If you cannot afford to tip, do not come out to eat. If you cannot afford the three alcoholic drinks you gulped down, plus your food and a tip do not come out to eat.

If you cannot afford the $10 wings that become half-off on Tuesdays plus that water you asked for, do not come out to eat.

If you cannot see that the person in front of you is working their best to accommodate you, while trying to do the same for the other five tables around you, do not come out to eat. If you cannot realize that the man or woman in front of you is a real person, with their own personal lives and problems and that maybe these problems have led them to be the reason they are standing in front of you, then do not come out to eat.

As a server myself, it kills me to see the people around me being deprived of the money that they were supposed to earn. It kills me to see the three dollars you left on a $40 bill. It kills me that you cannot stand to put yourself in our shoes — as if you're better than us. I wonder if you realize that you single-handedly ruined part of our nights.

I wonder if maybe one day you will be in our shoes, and I hope to God no one treats you how you have treated us. But if they do, then maybe you'll realize how we felt when you left no tip after we gave you our time.

Cover Image Credit: Hailea Shallock

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14 Honest College Things The Class Of 2023 Needs To Know ~Before~ Fall Semester

Sit down, be humble.

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To The Class of 2023,

Before you start your college career, please know:

1. Nobody...and I mean nobody gives a shit about your AP Calculus scores.

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" I got a 5 in Calc AB AND BC, a 5 in AP Literature, awh but I only got a 4 in AP Chem"

2. THE SAME GOES FOR YOUR SAT/ACT SCORES + nobody will know what you're talking about because they changed the test like 10 times since.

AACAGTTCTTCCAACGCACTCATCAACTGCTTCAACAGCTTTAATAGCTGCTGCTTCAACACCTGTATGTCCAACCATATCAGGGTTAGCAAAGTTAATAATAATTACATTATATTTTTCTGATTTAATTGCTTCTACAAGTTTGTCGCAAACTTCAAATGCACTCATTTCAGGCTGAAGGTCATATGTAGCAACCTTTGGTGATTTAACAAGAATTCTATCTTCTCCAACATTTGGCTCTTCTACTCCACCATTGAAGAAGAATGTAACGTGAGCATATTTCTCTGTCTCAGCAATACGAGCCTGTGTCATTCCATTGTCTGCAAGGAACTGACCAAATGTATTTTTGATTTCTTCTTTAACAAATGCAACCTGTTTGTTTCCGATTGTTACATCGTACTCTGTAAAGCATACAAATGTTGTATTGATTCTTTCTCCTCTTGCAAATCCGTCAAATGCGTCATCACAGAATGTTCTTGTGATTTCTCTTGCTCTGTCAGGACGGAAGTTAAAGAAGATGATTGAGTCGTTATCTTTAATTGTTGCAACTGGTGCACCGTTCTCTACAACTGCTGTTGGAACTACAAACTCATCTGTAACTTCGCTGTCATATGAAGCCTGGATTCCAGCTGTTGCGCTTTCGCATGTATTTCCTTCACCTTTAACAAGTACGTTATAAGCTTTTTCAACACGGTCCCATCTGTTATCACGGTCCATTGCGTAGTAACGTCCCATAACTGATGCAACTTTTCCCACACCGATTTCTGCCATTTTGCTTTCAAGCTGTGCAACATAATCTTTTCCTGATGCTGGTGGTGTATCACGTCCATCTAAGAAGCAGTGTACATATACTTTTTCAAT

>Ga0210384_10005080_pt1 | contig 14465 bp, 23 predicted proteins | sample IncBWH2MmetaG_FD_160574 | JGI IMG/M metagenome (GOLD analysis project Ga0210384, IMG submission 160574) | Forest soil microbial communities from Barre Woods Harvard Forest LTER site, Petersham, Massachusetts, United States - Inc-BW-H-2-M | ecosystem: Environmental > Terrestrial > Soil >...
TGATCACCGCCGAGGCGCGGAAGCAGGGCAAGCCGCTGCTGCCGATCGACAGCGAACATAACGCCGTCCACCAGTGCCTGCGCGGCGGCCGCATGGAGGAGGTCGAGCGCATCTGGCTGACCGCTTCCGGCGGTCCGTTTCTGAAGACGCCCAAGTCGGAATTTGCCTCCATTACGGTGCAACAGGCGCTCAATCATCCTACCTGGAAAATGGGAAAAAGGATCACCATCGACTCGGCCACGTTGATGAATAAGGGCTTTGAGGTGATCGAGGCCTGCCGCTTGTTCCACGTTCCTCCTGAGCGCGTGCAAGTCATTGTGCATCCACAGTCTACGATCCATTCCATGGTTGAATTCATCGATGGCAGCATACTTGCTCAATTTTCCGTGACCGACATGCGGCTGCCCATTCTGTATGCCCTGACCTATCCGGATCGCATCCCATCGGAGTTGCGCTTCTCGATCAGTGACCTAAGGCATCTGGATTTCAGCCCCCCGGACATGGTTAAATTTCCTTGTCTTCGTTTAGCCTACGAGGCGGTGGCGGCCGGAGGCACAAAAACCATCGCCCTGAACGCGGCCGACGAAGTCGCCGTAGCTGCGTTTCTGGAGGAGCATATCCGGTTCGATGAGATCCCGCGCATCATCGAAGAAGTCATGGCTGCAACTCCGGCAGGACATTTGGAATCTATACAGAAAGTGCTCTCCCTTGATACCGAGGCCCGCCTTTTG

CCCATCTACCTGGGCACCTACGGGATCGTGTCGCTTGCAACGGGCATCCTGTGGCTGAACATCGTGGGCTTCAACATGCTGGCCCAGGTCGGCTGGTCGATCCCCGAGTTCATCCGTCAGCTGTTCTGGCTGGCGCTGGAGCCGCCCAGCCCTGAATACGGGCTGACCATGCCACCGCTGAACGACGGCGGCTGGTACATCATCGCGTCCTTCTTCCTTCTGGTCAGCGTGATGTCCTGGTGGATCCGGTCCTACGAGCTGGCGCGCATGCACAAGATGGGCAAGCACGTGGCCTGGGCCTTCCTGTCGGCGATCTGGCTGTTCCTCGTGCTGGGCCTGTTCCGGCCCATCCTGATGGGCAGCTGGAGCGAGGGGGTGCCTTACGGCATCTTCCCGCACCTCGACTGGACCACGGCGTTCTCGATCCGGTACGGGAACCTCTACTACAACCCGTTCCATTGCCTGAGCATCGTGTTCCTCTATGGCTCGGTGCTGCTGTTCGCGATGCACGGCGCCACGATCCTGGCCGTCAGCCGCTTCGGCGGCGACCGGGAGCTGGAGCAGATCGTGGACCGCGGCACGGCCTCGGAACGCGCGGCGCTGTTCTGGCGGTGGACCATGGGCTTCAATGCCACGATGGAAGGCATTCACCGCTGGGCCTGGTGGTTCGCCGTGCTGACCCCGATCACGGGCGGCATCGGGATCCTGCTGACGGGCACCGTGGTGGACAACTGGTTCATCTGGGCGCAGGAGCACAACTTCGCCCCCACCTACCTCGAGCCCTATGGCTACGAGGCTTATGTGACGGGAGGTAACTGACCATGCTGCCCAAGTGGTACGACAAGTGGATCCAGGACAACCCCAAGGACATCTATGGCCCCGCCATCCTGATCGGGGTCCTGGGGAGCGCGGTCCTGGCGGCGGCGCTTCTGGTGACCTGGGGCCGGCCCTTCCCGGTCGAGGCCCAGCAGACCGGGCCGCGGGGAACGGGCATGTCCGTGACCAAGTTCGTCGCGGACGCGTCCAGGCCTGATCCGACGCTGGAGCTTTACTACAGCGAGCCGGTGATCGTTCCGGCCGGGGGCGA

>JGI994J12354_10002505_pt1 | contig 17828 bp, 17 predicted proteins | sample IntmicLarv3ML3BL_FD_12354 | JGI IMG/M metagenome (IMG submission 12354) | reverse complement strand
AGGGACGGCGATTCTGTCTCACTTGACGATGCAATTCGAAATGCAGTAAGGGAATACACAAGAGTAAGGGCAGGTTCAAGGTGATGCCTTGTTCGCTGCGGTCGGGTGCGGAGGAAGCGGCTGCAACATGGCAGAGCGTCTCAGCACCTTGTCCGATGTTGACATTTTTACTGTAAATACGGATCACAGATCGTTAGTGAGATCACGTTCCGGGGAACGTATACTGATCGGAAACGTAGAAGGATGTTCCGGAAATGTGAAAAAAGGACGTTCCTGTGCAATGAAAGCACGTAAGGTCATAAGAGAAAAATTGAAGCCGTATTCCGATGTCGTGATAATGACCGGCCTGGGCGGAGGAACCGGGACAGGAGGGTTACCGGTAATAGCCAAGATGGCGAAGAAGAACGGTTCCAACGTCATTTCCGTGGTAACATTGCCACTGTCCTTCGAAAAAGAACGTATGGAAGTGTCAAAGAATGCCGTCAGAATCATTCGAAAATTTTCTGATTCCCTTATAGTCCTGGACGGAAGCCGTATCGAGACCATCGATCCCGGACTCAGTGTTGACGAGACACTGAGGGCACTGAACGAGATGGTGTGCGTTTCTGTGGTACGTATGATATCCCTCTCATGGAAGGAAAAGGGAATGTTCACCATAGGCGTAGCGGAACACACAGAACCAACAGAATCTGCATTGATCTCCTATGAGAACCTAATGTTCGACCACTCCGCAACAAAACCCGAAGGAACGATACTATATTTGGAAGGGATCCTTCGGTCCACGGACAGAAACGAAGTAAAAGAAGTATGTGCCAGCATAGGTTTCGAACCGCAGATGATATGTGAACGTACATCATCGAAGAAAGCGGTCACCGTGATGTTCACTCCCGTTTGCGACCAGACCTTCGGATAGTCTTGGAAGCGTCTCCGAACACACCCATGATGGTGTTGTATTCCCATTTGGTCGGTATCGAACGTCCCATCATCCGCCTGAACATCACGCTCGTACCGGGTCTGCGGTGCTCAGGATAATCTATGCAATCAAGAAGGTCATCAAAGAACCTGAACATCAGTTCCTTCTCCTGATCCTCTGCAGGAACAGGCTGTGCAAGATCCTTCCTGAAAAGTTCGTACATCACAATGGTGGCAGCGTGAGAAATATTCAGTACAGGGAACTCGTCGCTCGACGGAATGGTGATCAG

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3. College 8 AMs are not the same as your 0 period orchestra class in 12th grade.

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4. You're going to get rejected from a lot of clubs and that does not make you a failure.

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5. If you do get into your clubs, make sure not to overwhelm or overcommit yourself.

visual representation of what it looks like when you join too many clubs

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6. It's OK to realize that you don't want to be pre-med or you want to change majors.

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7. There will ALWAYS ALWAYS be someone who's doing better than you at something but that doesn't mean you're behind.

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8. "I'm a freshman but sophomore standin-" No, you don't have to clarify that, you'll sound like an asshole.

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9. You may get your first ever B-, C+ or even D OR EVEN A W in your life. College is meant to teach you how to cope with failure.

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10. Go beyond your comfort zone. Join a theatre club if you're afraid of public speaking. Join an animal rescue club if you're afraid of animals. College is learning more about yourself.

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11. Scholarships do exist. APPLY APPLY APPLY.

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12. Don't try to brag about all the stuff you did in high school, you'll just sound like a weenie hut jr. scout

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13. Understand and be sensitive to the fact that everybody around you has a different experience and story of getting to university.

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14. You're going to be exposed to people with different opinions and views, don't fight them. Instead, try to explain your perspective and listen to their reasoning as well.